Autodesk Answer Day

Autodesk AEC Answer Day - March 8, 2017

From the increasing use of reality capture technologies, to virtual reality and even everyday design documentation, it's an exciting time to be an AEC professional. Over the last year, Autodesk's portfolio of Architecture, Engineering, and Construction technology has grown rather noticeably. From the introduction to Revit Live, tools like BIM 360 Docs and Collaboration for Revit, to the many new features of InfraWorks - there's been a lot to keep up with.


To help customers like you get your questions answered, Autodesk is hosing an AEC Answer Day tomorrow. From 6:00 am to 6:00 pm Pacific Standard Time, members of Autodesk's AEC product teams will take your questions on the Autodesk Community. Participating in the event is completely free, and there is no limit to the number of questions you ask. Some of the Autodesk team members you'll have access to include:

  • Product Designers
  • QA Analysts
  • Technical Support
  • Customer Service
  • Community Managers

The following AEC-focused forums will participate in the AEC Answer Day:

Learn more about the March 8, 2017 Autodesk Answer Day on the Autodesk Community.


Autodesk Screencast

A quick look at the simplest way to share what you know using Autodesk Screencast

If a picture is worth a thousand words, what is a video worth? For me, video has long been an invaluable tool for supporting end-users first as a CAD manager, and today in my role at CADD Microsystems. I find it possible to record in a minute what might take me five minutes to write in an email (an instant value for me). While the value of a video is greater than that of an email both for myself and the recipient, it's not to say video doesn't come without complications.

I remember some of my earliest technical support videos were not very well received by the people I was sending them to. It took me a while to truly realize just how complicated even the simplest AutoCAD procedure could be. As a result, some of my earliest videos neglected to communicate to the viewer some of the things you don't see on the screen. Did I right-click or left-click to access a tool, or was it a Ctrl key combination? Learning to properly address these details on-screen has (IMHO) been among the most difficult barriers to people effectively sharing their knowledge with others.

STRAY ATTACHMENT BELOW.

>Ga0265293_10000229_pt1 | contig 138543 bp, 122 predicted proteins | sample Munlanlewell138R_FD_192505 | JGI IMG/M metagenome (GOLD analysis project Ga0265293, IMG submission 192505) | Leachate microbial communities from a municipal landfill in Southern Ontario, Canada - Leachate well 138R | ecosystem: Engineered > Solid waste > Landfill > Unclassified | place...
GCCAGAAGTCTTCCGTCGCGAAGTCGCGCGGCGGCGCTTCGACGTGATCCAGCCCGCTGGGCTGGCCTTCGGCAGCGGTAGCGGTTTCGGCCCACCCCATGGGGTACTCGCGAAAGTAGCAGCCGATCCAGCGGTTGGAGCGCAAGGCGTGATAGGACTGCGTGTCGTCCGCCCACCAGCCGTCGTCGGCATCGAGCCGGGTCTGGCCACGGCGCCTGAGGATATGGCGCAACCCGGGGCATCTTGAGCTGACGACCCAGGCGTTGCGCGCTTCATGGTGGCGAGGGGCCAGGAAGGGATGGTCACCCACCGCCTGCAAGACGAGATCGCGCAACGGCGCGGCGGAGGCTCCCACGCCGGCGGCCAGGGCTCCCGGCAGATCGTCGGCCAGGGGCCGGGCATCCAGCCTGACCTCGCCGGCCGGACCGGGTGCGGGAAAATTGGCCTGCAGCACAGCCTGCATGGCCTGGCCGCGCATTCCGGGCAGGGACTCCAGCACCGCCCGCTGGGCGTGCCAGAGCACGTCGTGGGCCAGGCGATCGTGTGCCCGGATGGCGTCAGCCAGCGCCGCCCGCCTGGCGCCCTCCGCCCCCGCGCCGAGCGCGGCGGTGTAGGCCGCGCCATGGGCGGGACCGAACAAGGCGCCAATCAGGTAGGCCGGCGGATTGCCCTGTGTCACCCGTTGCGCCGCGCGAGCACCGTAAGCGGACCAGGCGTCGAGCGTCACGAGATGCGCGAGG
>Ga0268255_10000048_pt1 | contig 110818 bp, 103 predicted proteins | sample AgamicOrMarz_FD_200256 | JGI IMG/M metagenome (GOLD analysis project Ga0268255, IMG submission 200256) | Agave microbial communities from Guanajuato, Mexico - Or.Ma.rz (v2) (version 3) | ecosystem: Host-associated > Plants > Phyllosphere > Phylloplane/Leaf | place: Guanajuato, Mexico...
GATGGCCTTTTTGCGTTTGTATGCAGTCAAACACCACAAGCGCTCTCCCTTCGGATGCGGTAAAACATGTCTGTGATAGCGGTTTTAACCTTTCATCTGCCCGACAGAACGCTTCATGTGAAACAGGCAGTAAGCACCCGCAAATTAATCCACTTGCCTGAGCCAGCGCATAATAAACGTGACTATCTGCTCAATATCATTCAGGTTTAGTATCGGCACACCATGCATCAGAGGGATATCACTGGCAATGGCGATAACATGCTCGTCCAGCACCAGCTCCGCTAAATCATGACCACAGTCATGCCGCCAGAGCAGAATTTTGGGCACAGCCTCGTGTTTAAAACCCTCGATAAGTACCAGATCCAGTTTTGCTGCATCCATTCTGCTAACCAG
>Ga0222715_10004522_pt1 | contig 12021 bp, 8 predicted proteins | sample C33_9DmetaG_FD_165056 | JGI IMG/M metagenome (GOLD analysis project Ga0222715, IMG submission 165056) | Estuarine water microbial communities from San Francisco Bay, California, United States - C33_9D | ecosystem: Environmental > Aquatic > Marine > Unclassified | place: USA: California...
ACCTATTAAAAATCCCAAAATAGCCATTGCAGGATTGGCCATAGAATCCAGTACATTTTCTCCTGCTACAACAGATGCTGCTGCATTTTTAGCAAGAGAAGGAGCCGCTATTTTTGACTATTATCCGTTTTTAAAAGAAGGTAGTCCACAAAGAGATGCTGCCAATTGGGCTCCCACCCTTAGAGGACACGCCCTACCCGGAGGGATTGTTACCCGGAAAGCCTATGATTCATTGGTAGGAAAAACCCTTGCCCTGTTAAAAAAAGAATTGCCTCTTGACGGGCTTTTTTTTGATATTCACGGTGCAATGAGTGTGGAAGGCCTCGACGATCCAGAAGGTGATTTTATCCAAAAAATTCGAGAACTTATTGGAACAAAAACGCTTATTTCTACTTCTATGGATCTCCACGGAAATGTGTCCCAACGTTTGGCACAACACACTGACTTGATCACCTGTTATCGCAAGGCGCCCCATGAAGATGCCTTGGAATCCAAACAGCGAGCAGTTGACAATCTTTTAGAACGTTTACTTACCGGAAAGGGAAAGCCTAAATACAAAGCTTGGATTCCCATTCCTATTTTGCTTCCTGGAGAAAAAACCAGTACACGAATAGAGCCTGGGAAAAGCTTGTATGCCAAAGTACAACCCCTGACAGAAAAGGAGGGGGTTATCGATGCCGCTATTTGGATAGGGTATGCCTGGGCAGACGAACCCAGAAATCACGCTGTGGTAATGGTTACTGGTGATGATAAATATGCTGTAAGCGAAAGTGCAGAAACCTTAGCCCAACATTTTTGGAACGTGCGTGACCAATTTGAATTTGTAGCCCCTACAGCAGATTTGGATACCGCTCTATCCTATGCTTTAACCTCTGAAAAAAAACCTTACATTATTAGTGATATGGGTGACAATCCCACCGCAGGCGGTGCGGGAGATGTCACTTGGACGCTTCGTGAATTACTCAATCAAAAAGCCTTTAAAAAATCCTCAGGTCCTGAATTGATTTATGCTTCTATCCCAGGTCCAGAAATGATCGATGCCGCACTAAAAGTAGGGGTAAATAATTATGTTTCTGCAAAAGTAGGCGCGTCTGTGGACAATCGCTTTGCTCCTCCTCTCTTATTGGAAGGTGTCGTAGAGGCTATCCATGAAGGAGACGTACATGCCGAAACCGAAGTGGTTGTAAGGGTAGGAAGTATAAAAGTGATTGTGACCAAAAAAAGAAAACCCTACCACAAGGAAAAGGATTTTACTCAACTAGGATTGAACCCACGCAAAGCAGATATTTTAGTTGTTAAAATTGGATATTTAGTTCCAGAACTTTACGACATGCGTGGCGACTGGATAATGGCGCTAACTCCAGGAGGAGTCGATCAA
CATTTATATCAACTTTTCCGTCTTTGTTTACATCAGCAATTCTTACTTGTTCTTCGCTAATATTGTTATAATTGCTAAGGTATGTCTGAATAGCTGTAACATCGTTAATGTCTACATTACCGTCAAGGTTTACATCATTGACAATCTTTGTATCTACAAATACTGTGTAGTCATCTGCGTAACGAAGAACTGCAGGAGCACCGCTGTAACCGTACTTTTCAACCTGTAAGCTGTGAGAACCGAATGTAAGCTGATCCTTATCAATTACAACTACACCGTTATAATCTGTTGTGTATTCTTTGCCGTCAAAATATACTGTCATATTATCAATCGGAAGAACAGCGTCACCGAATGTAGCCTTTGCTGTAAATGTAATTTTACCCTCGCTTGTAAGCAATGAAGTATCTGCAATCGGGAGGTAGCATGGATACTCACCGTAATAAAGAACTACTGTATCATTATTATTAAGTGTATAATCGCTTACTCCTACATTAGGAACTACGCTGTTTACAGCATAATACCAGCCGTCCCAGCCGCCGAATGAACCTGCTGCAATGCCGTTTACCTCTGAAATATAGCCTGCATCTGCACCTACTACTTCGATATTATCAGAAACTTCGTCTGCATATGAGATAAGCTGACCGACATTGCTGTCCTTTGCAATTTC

First introduced as an Autodesk Labs project, Autodesk recently introduced an incredible tool that Autodesk describes as "a simple way to capture and share what you know." After using Autodesk Screencast for the last several months to assist in supporting some of our customers, I'm not sure recording, editing, and sharing a video could be any easier.

Earlier this week I had a customer contact me asking how they could turn on Point Labels in their AutoCAD Civil 3D drawing. The fix was simple, but writing a step-by-step response would have taken longer than it would for me to show the customer how to solve the issue they were experiencing. I enlisted Autodesk Screencast for the job, and recorded the following video I sent to the customer:

There are plenty of tools that allow you to record and share videos, but what makes Autodesk Screencast unique is the metadata it captures as you record a video. In the embedded version of the video above, a panel displays everything I did within AutoCAD Civil 3D during the recording. If you view the same video on the Autodesk Screencast website, an additional timeline is displayed below the video. This timeline captures the precise moment each command is started, every dialog that opens, and more. Using that timeline, viewers can fast-forward (or rewind) to those key moments in your recording, so even if I neglected to mention something in my audio commentary, Autodesk Screencast still captures every step for viewers.

Although you can record anything on your screen, Screencast delivers compiles detailed timelines for Autodesk Fusion 360, AutoCAD, Revit, Inventor, and their verticals. Screencast is a free download from, and with it you can record videos of any length, and share them either publicly or privately at no cost on the Screencast website.

Visit to get started with Autodesk Screencast.

Missing Links

Missing Links of the Autodesk Infrastructure Design Suite

If you haven’t already checked out the new-for-2012 Autodesk Infrastructure Design Suite, stop what you’re doing and call your reseller. The various industry-specific Design Suites introduced this year by Autodesk accomplish a number of things including, but not limited to making the cost prohibitive, multi-product workflow you’ve heard about for years more attainable than ever. Over the last several weeks I’ve progressed from “kicking the tires” to actually taking the new Autodesk Infrastructure Design Suite for a real test drive. While my overall impression of the suite has been positive – I have had to swing at a couple curveballs.